Hough and Gardiner play Brahms with the BSO

IF, like us, you love live performance, whether it is theatre or music, you will be desperately missing it, and looking forward to a time when we can once again sit in Bristol Old Vic or Bath Theatre Royal, Poole’s Lighthouse arts centre or Salisbury Playhouse.

But while they remain closed in this interminable lockdown, live streaming is the next best thing. And it can be a very good thing, if you can stream the music through excellent speakers, as we discovered when we logged on for a concert by the Bournemouth Symphony Orchestra, with conductor Sir John Eliot Gardiner and pianist Stephen Hough.

Nothing can replace the atmosphere of live performance, but when skilled camera work allows you to watch the magical speed and sensitivity of the pianist’s fingers on the keys, the intensity and involvement of the conductor and the commitment of the musicians, you are completely caught up in the performance. Yes, you miss that rush of anticipation before the conductor opens proceedings and the shared enjoyment of the applause, but the emotion and excitement were all there in this magnificent concert.

This was the opening live concert of 2021 at the BSO’s home, Poole’s Lighthouse arts centre, and it was a treat from the start – an introduction by the always delightful Catherine Bott, in conversion with John Eliot Gardiner.

The opening work was the overture to Genoveva, Schumann’s rarely staged only opera. Inspired by the legend of St Genevieve, it is set in the 8th century, and centres on the characters of Count Siegfried of Brabant, his wife, Genevieve, and his steward, Golo, who remains at his court to protect the Countess when Siegfried joins the king, Charles Martel, to fight the Arab invaders. It is a story of sexual desire, chastity and betrayal, ideally suited to Schumann’s expressive music. It marked a new direction in German opera, moving away from the recitative-aria structure to a more effective dramatic continuity.

Gardiner has a real affinity with Schumann’s music, and was in his element bringing out the roller-coaster emotions of a story which the (often very catty) George Bernard Shaw described as a “nakedly silly” plot. It didn’t sound silly at all – it was a delightful and moving curtain-raiser for the drama to come.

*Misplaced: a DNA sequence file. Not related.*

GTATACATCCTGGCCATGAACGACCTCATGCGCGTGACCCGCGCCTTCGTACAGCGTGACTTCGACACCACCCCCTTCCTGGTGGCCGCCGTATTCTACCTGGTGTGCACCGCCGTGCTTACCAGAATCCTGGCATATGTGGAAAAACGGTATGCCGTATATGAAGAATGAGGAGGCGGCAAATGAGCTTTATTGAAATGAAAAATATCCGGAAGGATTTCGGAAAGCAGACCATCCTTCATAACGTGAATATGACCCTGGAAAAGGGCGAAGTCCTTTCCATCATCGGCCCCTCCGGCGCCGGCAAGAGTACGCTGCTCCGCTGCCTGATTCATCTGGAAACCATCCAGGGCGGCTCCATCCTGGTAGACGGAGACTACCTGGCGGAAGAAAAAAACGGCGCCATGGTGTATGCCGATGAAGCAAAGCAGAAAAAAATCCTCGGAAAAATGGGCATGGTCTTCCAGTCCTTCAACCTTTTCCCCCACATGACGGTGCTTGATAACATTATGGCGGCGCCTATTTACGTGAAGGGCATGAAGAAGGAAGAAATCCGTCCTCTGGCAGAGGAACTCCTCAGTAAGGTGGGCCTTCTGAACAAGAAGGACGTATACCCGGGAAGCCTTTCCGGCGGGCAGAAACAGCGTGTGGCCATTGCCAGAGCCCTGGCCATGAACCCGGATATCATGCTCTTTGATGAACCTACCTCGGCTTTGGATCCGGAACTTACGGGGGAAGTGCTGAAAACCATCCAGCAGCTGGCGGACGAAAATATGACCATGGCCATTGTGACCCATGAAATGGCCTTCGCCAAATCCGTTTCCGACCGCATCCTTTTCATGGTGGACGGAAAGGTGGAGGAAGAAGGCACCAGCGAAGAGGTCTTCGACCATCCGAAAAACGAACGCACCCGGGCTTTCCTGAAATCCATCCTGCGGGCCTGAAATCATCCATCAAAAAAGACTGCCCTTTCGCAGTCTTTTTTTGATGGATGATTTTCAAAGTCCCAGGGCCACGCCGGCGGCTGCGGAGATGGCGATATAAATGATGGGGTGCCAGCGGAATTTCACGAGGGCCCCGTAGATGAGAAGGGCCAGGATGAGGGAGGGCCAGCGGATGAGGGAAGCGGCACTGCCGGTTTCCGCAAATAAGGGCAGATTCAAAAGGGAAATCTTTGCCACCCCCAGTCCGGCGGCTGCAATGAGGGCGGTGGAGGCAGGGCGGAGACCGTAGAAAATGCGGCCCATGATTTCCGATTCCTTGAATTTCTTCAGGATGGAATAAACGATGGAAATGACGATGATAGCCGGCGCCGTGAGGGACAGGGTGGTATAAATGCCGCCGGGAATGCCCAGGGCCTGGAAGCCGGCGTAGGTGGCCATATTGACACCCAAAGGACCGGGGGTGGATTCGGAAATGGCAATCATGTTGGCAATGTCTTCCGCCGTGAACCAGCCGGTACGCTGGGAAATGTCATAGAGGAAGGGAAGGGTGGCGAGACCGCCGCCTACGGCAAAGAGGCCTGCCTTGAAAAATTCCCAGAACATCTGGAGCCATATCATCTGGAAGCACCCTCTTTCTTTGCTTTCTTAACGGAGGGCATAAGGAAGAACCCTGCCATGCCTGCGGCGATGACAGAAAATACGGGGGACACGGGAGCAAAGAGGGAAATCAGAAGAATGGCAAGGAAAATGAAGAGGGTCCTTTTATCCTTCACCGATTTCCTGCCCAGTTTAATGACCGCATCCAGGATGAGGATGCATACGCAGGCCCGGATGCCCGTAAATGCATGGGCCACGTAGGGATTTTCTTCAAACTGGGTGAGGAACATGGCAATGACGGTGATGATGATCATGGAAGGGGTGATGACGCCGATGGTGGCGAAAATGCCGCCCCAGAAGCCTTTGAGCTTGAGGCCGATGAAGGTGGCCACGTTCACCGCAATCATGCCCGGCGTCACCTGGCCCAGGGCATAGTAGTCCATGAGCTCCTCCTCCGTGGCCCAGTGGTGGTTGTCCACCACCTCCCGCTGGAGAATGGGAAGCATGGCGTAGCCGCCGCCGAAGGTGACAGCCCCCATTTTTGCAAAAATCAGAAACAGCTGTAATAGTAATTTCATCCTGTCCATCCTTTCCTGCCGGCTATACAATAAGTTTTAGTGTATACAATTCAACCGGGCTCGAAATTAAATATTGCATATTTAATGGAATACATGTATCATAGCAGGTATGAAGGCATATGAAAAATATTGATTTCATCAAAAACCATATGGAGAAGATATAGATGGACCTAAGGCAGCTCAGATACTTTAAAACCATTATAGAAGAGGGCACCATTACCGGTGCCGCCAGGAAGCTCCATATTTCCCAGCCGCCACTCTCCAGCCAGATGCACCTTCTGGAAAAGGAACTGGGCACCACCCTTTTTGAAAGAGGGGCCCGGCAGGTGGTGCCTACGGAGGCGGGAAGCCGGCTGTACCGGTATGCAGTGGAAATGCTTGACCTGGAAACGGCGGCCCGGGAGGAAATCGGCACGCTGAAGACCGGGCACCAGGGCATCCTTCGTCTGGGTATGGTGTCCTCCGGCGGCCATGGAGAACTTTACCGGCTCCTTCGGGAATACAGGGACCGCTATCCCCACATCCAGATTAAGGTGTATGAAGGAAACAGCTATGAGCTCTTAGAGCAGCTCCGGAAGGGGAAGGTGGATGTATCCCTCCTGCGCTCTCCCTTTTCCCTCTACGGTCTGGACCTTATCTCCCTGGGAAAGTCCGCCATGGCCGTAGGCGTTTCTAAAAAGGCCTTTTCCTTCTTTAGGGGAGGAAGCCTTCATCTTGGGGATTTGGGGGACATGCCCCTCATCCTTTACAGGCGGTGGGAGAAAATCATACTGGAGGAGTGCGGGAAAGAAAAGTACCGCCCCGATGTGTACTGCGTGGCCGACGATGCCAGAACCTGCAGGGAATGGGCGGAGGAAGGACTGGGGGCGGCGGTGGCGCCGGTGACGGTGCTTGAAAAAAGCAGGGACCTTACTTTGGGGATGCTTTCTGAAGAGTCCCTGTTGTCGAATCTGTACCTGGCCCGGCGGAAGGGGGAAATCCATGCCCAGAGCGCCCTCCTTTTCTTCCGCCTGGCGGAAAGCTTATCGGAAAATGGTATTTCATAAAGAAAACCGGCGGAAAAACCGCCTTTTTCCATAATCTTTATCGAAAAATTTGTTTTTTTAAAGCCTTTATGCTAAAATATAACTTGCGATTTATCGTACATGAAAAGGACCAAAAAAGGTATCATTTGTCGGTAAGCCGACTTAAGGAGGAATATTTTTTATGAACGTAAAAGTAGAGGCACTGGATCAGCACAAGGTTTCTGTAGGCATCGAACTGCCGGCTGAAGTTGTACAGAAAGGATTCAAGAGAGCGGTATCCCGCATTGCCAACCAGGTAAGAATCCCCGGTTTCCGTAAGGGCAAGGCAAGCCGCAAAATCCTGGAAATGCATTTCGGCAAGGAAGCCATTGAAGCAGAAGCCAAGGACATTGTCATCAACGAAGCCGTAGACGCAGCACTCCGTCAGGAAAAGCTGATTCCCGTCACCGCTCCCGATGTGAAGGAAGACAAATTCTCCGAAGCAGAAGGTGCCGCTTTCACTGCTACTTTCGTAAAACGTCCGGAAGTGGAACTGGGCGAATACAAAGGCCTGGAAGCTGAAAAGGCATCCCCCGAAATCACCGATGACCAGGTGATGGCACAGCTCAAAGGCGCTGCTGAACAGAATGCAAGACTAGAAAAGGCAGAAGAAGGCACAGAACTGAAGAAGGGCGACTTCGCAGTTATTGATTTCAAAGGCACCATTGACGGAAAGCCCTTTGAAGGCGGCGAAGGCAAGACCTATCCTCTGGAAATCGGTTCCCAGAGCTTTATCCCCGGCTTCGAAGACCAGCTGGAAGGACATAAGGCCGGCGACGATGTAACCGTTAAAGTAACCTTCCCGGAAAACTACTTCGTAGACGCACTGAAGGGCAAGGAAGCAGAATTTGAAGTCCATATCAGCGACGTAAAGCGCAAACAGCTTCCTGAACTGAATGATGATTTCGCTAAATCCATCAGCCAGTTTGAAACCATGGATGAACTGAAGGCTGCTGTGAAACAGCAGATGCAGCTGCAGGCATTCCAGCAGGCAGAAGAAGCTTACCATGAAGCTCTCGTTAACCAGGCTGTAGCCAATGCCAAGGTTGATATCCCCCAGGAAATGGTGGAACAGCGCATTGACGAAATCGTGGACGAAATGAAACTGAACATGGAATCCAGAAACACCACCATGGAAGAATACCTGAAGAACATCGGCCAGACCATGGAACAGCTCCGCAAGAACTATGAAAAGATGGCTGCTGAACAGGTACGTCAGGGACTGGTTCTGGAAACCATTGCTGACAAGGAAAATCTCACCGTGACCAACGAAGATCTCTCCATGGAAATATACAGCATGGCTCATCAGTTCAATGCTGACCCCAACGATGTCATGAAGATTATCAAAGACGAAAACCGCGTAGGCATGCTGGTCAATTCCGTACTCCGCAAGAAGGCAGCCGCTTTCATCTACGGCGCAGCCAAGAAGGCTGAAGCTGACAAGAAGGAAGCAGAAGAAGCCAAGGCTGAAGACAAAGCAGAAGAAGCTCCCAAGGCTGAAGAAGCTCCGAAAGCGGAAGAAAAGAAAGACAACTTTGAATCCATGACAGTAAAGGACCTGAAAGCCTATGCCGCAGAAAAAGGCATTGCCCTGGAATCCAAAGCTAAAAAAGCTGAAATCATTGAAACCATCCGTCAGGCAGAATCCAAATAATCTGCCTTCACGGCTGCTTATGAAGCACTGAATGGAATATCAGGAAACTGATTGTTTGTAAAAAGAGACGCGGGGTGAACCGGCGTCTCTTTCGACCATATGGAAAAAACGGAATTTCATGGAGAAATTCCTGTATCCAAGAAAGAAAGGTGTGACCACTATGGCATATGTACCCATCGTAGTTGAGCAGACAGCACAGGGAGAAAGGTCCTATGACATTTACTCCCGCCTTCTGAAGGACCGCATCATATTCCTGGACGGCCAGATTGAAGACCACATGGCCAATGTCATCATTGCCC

Brahms’ Piano Concerto No 1 is passionate, complex and full of contrasts. It makes huge demands on the soloist and the orchestral players. The composer worked on it for about five years and was only 26 when it was first performed (in 1859). It is in many ways truly a young man’s creation, with its stormy passions, moments of lyrical intensity and high spirits. And weaving through the work, there are familiar Brahms phrases and themes hinting at the symphonies and concertos to come.

Hough was a revelation to watch, his eyes often closed with the emotions and demands of the music. The relationship between soloist, conductor and musicians was intense and involving. From the opening drama of the timpani through to the vivacious Hungarian elements in the final movement’s rondo, there was a constant stream of brilliant music, dazzling virtuosity at the keyboard, passion, lyricism and dancing energy from the conductor and glorious playing from the orchestra.

Stephen Hough and John Eliot Gardiner have never shared a concert platform before, which seems surprising given the length and breadth of their repertoires and their careers on stages around the world – so this triumphant performance was a thrilling occasion for the audience, even if the musicians couldn’t hear our enthusiasm!



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